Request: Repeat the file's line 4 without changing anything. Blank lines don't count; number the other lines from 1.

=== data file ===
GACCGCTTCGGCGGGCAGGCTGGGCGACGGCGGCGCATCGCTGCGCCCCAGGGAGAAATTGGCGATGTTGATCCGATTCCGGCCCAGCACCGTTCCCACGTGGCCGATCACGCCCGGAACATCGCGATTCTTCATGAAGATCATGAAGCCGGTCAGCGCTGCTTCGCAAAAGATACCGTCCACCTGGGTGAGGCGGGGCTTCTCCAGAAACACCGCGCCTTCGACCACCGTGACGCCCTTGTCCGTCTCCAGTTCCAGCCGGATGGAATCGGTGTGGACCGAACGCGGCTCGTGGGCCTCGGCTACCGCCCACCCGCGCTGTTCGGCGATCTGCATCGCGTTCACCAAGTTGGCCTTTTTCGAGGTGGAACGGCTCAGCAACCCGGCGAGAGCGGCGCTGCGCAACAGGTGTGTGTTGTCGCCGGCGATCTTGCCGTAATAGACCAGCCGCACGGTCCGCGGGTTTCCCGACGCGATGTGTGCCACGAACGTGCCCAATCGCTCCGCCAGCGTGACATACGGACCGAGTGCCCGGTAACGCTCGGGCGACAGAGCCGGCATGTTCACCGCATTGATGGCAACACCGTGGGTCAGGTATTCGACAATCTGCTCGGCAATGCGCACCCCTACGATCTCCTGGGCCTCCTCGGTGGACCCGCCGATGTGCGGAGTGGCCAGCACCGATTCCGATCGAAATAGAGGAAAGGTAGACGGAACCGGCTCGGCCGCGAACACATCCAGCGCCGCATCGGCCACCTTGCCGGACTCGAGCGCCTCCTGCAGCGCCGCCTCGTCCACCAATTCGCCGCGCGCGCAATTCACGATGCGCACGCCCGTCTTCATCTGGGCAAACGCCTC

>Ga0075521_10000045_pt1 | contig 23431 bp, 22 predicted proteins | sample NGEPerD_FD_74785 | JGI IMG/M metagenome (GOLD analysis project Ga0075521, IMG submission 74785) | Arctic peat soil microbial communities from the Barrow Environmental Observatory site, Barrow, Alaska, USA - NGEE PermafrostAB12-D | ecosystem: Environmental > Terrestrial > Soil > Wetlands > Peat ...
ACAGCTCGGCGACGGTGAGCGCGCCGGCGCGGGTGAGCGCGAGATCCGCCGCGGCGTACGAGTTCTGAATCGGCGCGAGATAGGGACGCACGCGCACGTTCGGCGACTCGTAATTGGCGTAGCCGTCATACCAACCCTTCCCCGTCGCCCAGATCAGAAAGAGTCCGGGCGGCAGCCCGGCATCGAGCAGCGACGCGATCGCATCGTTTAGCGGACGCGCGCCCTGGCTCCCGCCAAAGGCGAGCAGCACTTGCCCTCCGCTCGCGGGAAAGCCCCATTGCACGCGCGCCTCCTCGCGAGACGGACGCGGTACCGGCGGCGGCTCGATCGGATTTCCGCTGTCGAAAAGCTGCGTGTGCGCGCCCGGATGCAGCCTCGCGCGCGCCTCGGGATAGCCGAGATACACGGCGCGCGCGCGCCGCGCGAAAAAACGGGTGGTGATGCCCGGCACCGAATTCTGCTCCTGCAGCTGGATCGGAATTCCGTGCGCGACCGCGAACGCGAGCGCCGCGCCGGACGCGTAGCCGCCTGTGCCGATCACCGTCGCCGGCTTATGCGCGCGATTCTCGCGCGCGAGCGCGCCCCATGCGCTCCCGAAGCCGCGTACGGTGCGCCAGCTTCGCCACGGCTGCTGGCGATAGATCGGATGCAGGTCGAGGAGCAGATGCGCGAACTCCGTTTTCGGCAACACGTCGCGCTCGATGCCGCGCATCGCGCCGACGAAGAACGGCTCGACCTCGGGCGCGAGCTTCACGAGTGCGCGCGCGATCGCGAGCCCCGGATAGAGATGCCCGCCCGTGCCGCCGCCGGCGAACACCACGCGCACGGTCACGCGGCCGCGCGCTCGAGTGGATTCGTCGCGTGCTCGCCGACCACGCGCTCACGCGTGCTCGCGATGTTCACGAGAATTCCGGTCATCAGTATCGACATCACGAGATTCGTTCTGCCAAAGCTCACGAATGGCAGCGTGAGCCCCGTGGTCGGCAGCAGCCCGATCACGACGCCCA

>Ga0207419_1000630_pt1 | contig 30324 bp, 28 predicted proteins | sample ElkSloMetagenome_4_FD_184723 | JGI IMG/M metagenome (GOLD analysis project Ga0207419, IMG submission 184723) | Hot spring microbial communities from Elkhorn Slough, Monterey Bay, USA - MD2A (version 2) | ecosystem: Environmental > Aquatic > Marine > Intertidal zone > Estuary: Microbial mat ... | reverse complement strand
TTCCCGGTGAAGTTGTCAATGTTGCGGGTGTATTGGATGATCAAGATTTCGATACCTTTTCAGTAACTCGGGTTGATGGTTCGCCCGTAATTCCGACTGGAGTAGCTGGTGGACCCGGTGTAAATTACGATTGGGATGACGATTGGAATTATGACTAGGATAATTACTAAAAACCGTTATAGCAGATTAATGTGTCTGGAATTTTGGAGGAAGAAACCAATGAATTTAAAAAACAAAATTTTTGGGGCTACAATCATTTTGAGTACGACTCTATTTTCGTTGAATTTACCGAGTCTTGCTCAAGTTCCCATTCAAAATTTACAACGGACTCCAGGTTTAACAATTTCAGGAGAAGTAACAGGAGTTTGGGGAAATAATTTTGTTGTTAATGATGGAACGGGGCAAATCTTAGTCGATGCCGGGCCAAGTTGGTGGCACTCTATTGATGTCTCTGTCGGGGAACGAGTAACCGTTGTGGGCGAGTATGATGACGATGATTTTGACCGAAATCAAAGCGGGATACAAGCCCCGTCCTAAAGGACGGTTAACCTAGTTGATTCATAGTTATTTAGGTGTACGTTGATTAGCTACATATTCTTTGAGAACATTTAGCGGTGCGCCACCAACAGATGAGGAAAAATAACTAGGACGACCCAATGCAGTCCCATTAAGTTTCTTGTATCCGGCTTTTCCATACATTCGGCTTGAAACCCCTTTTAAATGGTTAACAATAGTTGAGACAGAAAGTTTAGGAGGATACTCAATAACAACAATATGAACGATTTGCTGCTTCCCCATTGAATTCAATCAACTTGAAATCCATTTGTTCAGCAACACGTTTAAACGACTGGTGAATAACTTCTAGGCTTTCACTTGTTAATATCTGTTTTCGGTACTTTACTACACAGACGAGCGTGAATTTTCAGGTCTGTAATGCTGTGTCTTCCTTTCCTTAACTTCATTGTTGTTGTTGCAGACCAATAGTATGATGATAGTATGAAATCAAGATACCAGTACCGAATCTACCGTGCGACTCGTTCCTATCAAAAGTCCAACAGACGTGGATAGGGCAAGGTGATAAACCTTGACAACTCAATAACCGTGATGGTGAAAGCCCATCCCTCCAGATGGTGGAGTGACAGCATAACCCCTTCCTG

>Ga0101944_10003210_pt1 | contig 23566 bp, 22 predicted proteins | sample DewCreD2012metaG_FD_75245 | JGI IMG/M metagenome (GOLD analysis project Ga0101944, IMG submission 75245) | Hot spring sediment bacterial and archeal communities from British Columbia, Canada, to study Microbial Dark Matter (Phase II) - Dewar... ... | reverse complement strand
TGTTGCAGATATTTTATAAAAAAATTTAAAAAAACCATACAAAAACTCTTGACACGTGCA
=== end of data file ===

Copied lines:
>Ga0207419_1000630_pt1 | contig 30324 bp, 28 predicted proteins | sample ElkSloMetagenome_4_FD_184723 | JGI IMG/M metagenome (GOLD analysis project Ga0207419, IMG submission 184723) | Hot spring microbial communities from Elkhorn Slough, Monterey Bay, USA - MD2A (version 2) | ecosystem: Environmental > Aquatic > Marine > Intertidal zone > Estuary: Microbial mat ... | reverse complement strand